Bob Balaban's dark comic horror about a young boy suspecting his suburban parents to be cannibals
Actor-turned director Nic Moran's follow-up to Joe Meek biopic Telstar is based on another true story - that of best-selling author Kevin Lewis's struggle to overcome childhood abuse.
Since 'misery memoirs' are now as grimly familiar as the daytime TV shows that have popularized them in recent years, it's little wonder the phrase has become banal almost to the point of meaninglessness. Featuring some of the most relentlessly grim production design in recent British cinema and a protagonist who suffers cruel violence from most people he encounters in the film, Nic Moran's adaptation of Kevin Lewis' best-selling autobiographical novels is a stark reminder of its true sense. From the moment we meet Kevin, dumped on a roadside following a savage beating, he's bruised and battered, and - whether through extended flashbacks to his brutally abusive childhood, or in his adult life as a bare-knuckle boxer forced to inhabit London's criminal underworld - rarely a scene goes by where he's not used as a punchbag.
The effect of portraying such extreme, sustained violence inevitably verges - at best - on the numbing, but here it's the air of parody that's most problematic. If you sat down to watch The Kid, blissfully unaware it was modeled on fact rather than fiction, the queasily familiar story arc (mistreated, deprived but bright boy finds love and comes good), characters (inspiring young English teacher makes Shakespeare cool) and motifs (Kevin's only solace is classical music, listened to on Walkman given to him by inspiring young English teacher) would probably make you scoff. Nor does it help that the abominably miscast Natascha McElhone, as Kevin's unhinged mother and chief abuser - fully 'uglied' up, in false teeth, NHS glasses, housecoat, with fag drooping from perma-snarl and a bawling baby surgically attached to her person - is played as a one-dimensional pantomime villain with shades of Janet Street Porter.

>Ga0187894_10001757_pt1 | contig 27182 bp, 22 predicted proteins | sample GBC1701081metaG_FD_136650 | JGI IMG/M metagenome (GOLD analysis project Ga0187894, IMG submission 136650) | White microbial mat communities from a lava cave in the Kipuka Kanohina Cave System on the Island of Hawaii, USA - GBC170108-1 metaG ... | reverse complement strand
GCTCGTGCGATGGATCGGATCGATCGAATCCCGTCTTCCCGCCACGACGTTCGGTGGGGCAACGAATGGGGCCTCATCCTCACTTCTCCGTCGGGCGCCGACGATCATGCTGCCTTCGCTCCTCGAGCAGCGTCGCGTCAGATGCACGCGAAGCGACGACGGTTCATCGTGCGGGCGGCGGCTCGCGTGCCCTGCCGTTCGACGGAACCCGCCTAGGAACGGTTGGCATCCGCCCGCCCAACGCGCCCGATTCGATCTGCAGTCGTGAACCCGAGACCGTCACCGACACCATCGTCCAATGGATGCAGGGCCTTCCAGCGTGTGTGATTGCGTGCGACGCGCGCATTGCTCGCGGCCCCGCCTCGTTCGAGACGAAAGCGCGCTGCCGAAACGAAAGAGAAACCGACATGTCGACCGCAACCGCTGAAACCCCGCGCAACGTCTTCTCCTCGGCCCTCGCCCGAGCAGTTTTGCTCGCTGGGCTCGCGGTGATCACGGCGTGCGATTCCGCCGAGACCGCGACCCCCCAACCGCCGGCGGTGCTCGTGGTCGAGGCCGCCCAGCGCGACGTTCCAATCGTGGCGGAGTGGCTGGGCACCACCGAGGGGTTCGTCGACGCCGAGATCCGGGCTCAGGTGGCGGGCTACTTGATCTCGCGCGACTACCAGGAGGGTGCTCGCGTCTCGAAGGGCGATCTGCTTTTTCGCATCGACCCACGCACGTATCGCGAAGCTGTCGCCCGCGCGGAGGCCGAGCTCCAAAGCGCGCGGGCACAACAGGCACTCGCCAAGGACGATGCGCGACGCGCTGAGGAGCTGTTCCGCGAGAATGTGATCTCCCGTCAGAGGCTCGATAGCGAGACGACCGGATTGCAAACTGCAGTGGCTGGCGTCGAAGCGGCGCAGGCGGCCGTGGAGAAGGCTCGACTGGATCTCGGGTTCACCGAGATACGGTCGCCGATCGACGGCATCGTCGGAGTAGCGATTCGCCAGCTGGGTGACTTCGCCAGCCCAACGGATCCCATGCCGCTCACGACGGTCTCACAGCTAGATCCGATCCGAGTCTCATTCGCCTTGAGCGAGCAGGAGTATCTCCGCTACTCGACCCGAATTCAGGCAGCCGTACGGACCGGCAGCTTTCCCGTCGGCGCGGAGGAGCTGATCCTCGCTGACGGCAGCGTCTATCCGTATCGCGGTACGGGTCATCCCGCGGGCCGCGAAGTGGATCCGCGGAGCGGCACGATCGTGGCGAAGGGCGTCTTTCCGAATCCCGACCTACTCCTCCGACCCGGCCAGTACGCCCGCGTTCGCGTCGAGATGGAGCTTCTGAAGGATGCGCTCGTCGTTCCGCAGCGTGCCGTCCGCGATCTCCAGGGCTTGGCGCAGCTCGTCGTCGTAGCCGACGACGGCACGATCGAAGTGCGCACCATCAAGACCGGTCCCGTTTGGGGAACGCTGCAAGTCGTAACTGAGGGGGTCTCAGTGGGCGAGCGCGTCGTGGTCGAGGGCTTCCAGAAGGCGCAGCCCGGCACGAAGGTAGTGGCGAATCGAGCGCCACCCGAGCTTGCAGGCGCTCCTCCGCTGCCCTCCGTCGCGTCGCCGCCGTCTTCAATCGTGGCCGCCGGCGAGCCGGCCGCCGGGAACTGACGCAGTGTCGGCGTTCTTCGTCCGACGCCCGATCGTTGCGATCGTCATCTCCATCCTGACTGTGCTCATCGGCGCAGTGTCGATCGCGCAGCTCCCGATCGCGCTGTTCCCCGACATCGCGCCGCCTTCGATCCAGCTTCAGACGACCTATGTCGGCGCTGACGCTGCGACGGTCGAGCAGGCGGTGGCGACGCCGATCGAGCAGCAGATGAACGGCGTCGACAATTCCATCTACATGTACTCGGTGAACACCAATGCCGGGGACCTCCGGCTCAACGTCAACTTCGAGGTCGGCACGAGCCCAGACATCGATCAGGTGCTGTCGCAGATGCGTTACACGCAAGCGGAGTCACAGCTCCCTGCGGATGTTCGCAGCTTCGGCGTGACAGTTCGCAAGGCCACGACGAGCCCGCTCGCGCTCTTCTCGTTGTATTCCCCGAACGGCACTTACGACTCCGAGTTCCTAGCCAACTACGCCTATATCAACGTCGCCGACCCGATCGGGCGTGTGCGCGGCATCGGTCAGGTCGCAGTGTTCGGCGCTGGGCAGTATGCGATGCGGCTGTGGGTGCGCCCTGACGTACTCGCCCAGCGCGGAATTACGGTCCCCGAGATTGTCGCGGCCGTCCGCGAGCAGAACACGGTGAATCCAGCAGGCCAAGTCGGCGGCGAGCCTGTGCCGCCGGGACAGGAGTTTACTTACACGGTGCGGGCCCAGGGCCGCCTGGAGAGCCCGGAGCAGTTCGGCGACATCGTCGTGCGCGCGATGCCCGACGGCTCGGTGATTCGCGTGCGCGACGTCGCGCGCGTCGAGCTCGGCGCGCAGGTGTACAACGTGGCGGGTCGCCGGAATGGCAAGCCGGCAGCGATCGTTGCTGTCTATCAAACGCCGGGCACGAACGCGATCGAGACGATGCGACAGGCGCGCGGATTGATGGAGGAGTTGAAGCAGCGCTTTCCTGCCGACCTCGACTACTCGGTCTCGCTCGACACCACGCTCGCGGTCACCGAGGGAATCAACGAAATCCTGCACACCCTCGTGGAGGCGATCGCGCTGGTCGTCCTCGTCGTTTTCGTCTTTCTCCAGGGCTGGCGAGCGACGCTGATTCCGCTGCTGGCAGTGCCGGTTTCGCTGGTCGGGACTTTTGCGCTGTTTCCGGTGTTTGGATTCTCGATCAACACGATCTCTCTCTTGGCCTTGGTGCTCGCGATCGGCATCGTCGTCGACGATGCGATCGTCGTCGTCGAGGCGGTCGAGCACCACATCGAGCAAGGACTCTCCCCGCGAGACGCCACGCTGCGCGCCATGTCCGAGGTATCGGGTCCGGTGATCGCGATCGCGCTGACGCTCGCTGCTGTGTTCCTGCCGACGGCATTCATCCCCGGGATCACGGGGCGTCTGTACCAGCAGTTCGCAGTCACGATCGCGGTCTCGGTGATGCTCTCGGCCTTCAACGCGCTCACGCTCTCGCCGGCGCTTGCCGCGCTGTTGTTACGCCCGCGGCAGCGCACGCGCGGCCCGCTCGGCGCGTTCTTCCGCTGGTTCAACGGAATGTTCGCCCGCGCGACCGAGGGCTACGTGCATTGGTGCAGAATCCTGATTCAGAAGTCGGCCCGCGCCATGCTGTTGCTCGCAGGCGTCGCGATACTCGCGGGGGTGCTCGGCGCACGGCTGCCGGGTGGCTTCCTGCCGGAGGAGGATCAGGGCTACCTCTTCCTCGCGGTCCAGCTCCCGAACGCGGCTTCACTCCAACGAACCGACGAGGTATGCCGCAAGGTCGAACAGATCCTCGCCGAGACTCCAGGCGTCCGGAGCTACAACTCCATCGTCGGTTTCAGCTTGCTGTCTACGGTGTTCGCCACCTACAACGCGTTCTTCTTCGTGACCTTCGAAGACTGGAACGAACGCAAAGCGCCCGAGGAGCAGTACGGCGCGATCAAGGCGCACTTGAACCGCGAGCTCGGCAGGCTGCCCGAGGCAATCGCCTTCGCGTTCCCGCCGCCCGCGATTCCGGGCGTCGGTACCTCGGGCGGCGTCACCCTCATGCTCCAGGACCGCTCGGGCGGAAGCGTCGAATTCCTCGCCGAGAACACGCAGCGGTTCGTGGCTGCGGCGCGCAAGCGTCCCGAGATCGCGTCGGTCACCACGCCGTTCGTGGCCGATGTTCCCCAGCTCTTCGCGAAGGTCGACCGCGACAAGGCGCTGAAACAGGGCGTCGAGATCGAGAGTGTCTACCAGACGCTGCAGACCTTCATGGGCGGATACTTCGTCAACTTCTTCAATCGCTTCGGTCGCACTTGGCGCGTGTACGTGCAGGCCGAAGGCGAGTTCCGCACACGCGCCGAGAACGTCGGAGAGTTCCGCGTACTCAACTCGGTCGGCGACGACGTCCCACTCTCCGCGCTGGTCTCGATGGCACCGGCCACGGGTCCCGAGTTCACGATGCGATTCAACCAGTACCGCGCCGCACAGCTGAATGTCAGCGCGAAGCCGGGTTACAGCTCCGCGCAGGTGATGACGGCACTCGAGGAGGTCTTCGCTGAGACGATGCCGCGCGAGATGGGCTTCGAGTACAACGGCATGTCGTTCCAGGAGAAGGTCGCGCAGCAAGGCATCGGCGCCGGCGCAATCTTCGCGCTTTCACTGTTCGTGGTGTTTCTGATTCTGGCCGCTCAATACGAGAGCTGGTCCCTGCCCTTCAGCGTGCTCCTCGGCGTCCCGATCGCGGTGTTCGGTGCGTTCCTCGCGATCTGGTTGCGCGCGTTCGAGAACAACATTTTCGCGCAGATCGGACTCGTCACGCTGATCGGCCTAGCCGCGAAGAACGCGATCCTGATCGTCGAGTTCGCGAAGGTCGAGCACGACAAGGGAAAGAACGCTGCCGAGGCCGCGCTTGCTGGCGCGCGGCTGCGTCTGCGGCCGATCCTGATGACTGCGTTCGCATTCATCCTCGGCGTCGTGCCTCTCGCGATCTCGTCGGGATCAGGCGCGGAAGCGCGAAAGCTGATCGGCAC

Rupert Friend's own performance as the fey, softly spoken Kevin is also slightly baffling. Though final reel footage, of a TV piece featuring Lewis on the sofa with - you've guessed it - Fern Britton, reveals his impersonation to be spot-on. Still, as with his mother's characterization, though we're supposedly being told Kevin's story through his own eyes, we're in fact only ever shown it - and very opaquely at that. His motivations and the source of the evidently remarkable inner strength required for him to transcend his tragic upbringing, even after spending nearly two hours in his company, remain a mystery.
In this case, truth isn't stranger than fiction, it's just strangely hackneyed.
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